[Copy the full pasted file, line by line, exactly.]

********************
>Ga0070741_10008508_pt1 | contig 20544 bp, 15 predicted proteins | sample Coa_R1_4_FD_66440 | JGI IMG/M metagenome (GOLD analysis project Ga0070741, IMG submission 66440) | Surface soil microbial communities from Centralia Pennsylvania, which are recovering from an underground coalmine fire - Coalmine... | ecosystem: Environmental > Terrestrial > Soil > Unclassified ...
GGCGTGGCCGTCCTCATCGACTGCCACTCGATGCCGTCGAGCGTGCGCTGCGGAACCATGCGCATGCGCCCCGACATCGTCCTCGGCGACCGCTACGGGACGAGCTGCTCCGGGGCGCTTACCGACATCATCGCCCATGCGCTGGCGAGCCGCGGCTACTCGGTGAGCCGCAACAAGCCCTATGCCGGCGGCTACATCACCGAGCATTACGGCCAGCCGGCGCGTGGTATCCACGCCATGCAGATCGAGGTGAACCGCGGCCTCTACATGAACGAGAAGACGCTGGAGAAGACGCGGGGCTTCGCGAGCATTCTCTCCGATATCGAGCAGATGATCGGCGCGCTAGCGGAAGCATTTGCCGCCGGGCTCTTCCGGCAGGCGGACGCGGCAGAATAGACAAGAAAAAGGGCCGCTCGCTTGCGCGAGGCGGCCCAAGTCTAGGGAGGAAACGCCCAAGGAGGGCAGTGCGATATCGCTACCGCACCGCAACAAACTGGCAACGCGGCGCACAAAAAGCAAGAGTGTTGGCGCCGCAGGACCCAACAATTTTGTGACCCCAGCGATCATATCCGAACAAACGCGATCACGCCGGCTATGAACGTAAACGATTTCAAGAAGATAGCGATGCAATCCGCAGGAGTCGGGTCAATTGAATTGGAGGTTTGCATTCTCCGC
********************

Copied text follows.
>Ga0070741_10008508_pt1 | contig 20544 bp, 15 predicted proteins | sample Coa_R1_4_FD_66440 | JGI IMG/M metagenome (GOLD analysis project Ga0070741, IMG submission 66440) | Surface soil microbial communities from Centralia Pennsylvania, which are recovering from an underground coalmine fire - Coalmine... | ecosystem: Environmental > Terrestrial > Soil > Unclassified ...
GGCGTGGCCGTCCTCATCGACTGCCACTCGATGCCGTCGAGCGTGCGCTGCGGAACCATGCGCATGCGCCCCGACATCGTCCTCGGCGACCGCTACGGGACGAGCTGCTCCGGGGCGCTTACCGACATCATCGCCCATGCGCTGGCGAGCCGCGGCTACTCGGTGAGCCGCAACAAGCCCTATGCCGGCGGCTACATCACCGAGCATTACGGCCAGCCGGCGCGTGGTATCCACGCCATGCAGATCGAGGTGAACCGCGGCCTCTACATGAACGAGAAGACGCTGGAGAAGACGCGGGGCTTCGCGAGCATTCTCTCCGATATCGAGCAGATGATCGGCGCGCTAGCGGAAGCATTTGCCGCCGGGCTCTTCCGGCAGGCGGACGCGGCAGAATAGACAAGAAAAAGGGCCGCTCGCTTGCGCGAGGCGGCCCAAGTCTAGGGAGGAAACGCCCAAGGAGGGCAGTGCGATATCGCTACCGCACCGCAACAAACTGGCAACGCGGCGCACAAAAAGCAAGAGTGTTGGCGCCGCAGGACCCAACAATTTTGTGACCCCAGCGATCATATCCGAACAAACGCGATCACGCCGGCTATGAACGTAAACGATTTCAAGAAGATAGCGATGCAATCCGCAGGAGTCGGGTCAATTGAATTGGAGGTTTGCATTCTCCGC